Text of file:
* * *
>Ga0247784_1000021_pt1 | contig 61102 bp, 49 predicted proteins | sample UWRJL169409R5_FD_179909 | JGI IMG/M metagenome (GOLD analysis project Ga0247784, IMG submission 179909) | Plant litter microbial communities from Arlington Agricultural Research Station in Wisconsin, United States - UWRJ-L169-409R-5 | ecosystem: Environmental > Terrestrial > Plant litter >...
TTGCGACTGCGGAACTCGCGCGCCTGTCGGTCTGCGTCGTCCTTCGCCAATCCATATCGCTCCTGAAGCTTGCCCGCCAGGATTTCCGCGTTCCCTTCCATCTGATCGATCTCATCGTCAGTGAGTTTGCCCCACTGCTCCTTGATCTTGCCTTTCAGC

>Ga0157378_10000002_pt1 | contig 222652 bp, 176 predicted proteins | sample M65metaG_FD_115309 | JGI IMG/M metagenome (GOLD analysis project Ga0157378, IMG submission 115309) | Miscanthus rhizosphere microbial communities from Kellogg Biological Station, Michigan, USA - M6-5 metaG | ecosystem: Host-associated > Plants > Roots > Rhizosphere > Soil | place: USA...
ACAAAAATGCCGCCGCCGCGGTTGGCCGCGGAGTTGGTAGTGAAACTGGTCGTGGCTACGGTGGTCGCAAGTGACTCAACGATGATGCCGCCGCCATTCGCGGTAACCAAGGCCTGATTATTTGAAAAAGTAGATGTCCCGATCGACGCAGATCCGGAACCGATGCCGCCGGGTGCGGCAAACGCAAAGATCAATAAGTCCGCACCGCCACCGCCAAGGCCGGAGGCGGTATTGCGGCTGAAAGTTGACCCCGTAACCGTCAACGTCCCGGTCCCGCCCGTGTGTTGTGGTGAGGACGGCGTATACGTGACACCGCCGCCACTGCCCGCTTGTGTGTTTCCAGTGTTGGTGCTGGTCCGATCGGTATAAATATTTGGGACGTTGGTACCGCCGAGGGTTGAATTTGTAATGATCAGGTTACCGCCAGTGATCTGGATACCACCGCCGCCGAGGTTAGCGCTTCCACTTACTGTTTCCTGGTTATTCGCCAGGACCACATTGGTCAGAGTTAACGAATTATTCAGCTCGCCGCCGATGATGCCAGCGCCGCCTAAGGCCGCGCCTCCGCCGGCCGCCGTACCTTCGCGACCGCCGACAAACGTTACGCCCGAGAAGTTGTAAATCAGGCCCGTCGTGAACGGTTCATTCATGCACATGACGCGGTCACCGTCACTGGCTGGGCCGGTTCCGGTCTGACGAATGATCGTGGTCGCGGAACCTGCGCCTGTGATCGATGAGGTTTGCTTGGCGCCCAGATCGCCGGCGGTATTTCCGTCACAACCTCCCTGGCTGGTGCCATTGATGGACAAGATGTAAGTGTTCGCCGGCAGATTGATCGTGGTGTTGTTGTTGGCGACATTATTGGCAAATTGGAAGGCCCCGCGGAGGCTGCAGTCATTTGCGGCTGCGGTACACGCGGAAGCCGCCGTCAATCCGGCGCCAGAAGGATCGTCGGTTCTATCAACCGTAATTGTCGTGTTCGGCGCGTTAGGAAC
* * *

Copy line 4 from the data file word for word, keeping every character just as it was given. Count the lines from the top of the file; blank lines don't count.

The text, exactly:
ACAAAAATGCCGCCGCCGCGGTTGGCCGCGGAGTTGGTAGTGAAACTGGTCGTGGCTACGGTGGTCGCAAGTGACTCAACGATGATGCCGCCGCCATTCGCGGTAACCAAGGCCTGATTATTTGAAAAAGTAGATGTCCCGATCGACGCAGATCCGGAACCGATGCCGCCGGGTGCGGCAAACGCAAAGATCAATAAGTCCGCACCGCCACCGCCAAGGCCGGAGGCGGTATTGCGGCTGAAAGTTGACCCCGTAACCGTCAACGTCCCGGTCCCGCCCGTGTGTTGTGGTGAGGACGGCGTATACGTGACACCGCCGCCACTGCCCGCTTGTGTGTTTCCAGTGTTGGTGCTGGTCCGATCGGTATAAATATTTGGGACGTTGGTACCGCCGAGGGTTGAATTTGTAATGATCAGGTTACCGCCAGTGATCTGGATACCACCGCCGCCGAGGTTAGCGCTTCCACTTACTGTTTCCTGGTTATTCGCCAGGACCACATTGGTCAGAGTTAACGAATTATTCAGCTCGCCGCCGATGATGCCAGCGCCGCCTAAGGCCGCGCCTCCGCCGGCCGCCGTACCTTCGCGACCGCCGACAAACGTTACGCCCGAGAAGTTGTAAATCAGGCCCGTCGTGAACGGTTCATTCATGCACATGACGCGGTCACCGTCACTGGCTGGGCCGGTTCCGGTCTGACGAATGATCGTGGTCGCGGAACCTGCGCCTGTGATCGATGAGGTTTGCTTGGCGCCCAGATCGCCGGCGGTATTTCCGTCACAACCTCCCTGGCTGGTGCCATTGATGGACAAGATGTAAGTGTTCGCCGGCAGATTGATCGTGGTGTTGTTGTTGGCGACATTATTGGCAAATTGGAAGGCCCCGCGGAGGCTGCAGTCATTTGCGGCTGCGGTACACGCGGAAGCCGCCGTCAATCCGGCGCCAGAAGGATCGTCGGTTCTATCAACCGTAATTGTCGTGTTCGGCGCGTTAGGAAC